What is it about?

Compound drought and heat wave (CDHW) events refer to situations wherein a region experiences both prolonged hot temperatures and drought (e.g., shortage of water) events. Compound drought and heatwaves (CDHWs) severely threaten socioecological systems, leading to greater impacts, e.g., wildfires, crop failure, and heat-related mortalities, than individual extremes. This topic is timely as we witnessed severe CDHW events in California and the southwest United States, Europe, and China in 2022, while the “black summer” of 2019/2020 in Australia remains a profound example of this threat.

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Why is it important?

The researchers compared two contrasting socioeconomic pathways: the high-end or worst-case scenario, wherein society fails to mitigate the effects of anthropogenic climate change, and a moderate scenario, wherein some conservative measures are put in place and efforts are made to abide by them. In the worst-case scenario, they found that by the late 21st century approximately 20% of global land areas are expected to witness approximately two CDHW events per year. These events could last for around 25 days and a fourfold increase in severity. Comparatively, the average CDHW frequency over the recently observed reference period was approximately 1.2 events per year, lasting less than 10 days, with far less severity.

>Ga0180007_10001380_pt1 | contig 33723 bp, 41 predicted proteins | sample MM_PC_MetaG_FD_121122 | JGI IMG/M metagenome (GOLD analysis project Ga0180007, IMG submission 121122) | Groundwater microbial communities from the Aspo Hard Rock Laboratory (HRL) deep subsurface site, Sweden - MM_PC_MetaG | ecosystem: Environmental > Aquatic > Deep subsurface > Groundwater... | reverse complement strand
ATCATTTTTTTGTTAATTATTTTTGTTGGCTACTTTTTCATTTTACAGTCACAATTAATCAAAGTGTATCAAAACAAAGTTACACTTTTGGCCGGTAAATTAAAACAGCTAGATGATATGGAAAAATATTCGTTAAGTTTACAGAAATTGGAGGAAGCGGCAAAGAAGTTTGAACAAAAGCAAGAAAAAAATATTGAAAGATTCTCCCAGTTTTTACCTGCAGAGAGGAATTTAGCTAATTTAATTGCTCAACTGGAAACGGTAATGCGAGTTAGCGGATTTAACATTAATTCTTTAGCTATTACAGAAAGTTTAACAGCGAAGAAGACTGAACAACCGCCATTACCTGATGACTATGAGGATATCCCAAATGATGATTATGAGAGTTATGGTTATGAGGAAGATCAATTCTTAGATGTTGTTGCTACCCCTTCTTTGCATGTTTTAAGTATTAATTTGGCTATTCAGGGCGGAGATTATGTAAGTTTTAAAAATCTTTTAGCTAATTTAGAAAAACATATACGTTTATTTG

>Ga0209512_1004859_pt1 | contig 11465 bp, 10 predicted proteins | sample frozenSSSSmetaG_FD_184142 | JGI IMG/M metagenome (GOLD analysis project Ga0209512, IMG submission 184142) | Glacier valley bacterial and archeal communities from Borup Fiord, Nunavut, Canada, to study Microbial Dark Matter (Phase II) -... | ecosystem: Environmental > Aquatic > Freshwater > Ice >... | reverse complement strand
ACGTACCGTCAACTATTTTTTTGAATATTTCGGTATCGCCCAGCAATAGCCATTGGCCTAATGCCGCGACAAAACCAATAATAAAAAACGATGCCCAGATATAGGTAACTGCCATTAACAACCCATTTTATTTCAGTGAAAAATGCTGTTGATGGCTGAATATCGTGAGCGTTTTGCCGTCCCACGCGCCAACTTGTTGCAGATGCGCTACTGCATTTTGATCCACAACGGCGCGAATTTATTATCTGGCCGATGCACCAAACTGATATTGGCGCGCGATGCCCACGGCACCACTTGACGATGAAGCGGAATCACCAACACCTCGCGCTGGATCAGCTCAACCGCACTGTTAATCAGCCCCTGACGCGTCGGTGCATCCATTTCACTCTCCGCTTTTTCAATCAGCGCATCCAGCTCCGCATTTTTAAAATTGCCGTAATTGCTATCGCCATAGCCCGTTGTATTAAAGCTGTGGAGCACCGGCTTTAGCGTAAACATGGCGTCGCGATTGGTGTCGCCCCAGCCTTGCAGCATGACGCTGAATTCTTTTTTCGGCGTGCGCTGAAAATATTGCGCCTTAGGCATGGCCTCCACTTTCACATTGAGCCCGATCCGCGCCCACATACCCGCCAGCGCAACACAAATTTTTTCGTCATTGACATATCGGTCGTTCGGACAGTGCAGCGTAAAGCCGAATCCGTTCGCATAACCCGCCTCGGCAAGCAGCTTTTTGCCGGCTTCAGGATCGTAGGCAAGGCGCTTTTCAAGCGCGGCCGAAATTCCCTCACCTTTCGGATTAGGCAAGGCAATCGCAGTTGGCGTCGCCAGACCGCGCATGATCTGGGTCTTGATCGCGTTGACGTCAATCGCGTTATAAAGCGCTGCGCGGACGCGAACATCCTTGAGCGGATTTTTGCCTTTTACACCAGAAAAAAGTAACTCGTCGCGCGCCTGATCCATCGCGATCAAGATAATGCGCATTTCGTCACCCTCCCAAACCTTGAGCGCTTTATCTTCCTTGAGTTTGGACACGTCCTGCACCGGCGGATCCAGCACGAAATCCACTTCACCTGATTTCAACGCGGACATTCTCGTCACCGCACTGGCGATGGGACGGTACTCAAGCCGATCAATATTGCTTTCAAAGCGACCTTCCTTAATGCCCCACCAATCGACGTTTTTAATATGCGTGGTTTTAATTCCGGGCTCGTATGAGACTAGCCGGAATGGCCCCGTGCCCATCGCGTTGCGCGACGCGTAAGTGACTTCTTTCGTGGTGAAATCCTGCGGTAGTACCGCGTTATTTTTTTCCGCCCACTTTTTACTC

The researchers emphasize the profound threat posed by more frequent and intense CDHW events in the coming decades and the dependence the emissions pathway chosen has on the severity of these events. As climate change continues to unfold, addressing the escalating risks associated with CDHW events becomes crucial. This study contributes to the growing understanding of the projected changes in CDHWs and highlights the need for proactive measures, including emission reductions and adaptation strategies, to build resilience and safeguard vulnerable regions from the impacts of compound drought and heat wave events.

Ashok Mishra
Clemson University

Read the Original

This page is a summary of: Climate change will accelerate the high-end risk of compound drought and heatwave events, Proceedings of the National Academy of Sciences, July 2023, Proceedings of the National Academy of Sciences,
DOI: 10.1073/pnas.2219825120.
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